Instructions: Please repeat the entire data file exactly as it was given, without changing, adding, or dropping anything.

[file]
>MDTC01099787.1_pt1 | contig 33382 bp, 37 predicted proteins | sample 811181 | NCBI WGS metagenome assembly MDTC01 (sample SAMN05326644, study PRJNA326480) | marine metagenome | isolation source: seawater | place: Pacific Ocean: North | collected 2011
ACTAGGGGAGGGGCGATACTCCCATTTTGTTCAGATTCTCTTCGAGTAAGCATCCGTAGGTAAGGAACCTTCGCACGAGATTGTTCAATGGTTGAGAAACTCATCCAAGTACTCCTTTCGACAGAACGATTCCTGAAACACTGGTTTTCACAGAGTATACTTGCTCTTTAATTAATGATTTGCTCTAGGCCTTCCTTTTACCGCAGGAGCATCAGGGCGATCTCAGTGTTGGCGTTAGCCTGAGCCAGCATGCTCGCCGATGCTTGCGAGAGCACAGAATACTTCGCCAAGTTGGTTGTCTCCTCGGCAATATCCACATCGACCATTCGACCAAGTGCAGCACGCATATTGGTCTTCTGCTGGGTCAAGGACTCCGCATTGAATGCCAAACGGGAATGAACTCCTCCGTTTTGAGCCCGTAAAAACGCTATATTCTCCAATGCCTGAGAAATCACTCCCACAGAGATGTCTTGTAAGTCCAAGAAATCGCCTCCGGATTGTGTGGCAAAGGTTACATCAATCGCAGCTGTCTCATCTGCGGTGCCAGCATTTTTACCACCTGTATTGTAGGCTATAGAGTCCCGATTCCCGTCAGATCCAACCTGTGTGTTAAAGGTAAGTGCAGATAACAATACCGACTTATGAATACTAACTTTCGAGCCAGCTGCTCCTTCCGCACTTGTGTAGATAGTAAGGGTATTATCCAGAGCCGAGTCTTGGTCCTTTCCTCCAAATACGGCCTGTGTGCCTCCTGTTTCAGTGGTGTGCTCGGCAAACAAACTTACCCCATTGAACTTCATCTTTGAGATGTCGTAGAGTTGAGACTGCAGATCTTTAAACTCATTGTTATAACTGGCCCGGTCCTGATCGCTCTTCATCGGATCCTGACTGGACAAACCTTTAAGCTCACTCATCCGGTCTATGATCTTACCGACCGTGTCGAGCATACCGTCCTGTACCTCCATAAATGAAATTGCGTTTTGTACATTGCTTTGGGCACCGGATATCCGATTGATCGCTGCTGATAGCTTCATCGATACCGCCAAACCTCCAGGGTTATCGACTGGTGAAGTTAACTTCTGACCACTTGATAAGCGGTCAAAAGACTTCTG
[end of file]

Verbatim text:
>MDTC01099787.1_pt1 | contig 33382 bp, 37 predicted proteins | sample 811181 | NCBI WGS metagenome assembly MDTC01 (sample SAMN05326644, study PRJNA326480) | marine metagenome | isolation source: seawater | place: Pacific Ocean: North | collected 2011
ACTAGGGGAGGGGCGATACTCCCATTTTGTTCAGATTCTCTTCGAGTAAGCATCCGTAGGTAAGGAACCTTCGCACGAGATTGTTCAATGGTTGAGAAACTCATCCAAGTACTCCTTTCGACAGAACGATTCCTGAAACACTGGTTTTCACAGAGTATACTTGCTCTTTAATTAATGATTTGCTCTAGGCCTTCCTTTTACCGCAGGAGCATCAGGGCGATCTCAGTGTTGGCGTTAGCCTGAGCCAGCATGCTCGCCGATGCTTGCGAGAGCACAGAATACTTCGCCAAGTTGGTTGTCTCCTCGGCAATATCCACATCGACCATTCGACCAAGTGCAGCACGCATATTGGTCTTCTGCTGGGTCAAGGACTCCGCATTGAATGCCAAACGGGAATGAACTCCTCCGTTTTGAGCCCGTAAAAACGCTATATTCTCCAATGCCTGAGAAATCACTCCCACAGAGATGTCTTGTAAGTCCAAGAAATCGCCTCCGGATTGTGTGGCAAAGGTTACATCAATCGCAGCTGTCTCATCTGCGGTGCCAGCATTTTTACCACCTGTATTGTAGGCTATAGAGTCCCGATTCCCGTCAGATCCAACCTGTGTGTTAAAGGTAAGTGCAGATAACAATACCGACTTATGAATACTAACTTTCGAGCCAGCTGCTCCTTCCGCACTTGTGTAGATAGTAAGGGTATTATCCAGAGCCGAGTCTTGGTCCTTTCCTCCAAATACGGCCTGTGTGCCTCCTGTTTCAGTGGTGTGCTCGGCAAACAAACTTACCCCATTGAACTTCATCTTTGAGATGTCGTAGAGTTGAGACTGCAGATCTTTAAACTCATTGTTATAACTGGCCCGGTCCTGATCGCTCTTCATCGGATCCTGACTGGACAAACCTTTAAGCTCACTCATCCGGTCTATGATCTTACCGACCGTGTCGAGCATACCGTCCTGTACCTCCATAAATGAAATTGCGTTTTGTACATTGCTTTGGGCACCGGATATCCGATTGATCGCTGCTGATAGCTTCATCGATACCGCCAAACCTCCAGGGTTATCGACTGGTGAAGTTAACTTCTGACCACTTGATAAGCGGTCAAAAGACTTCTG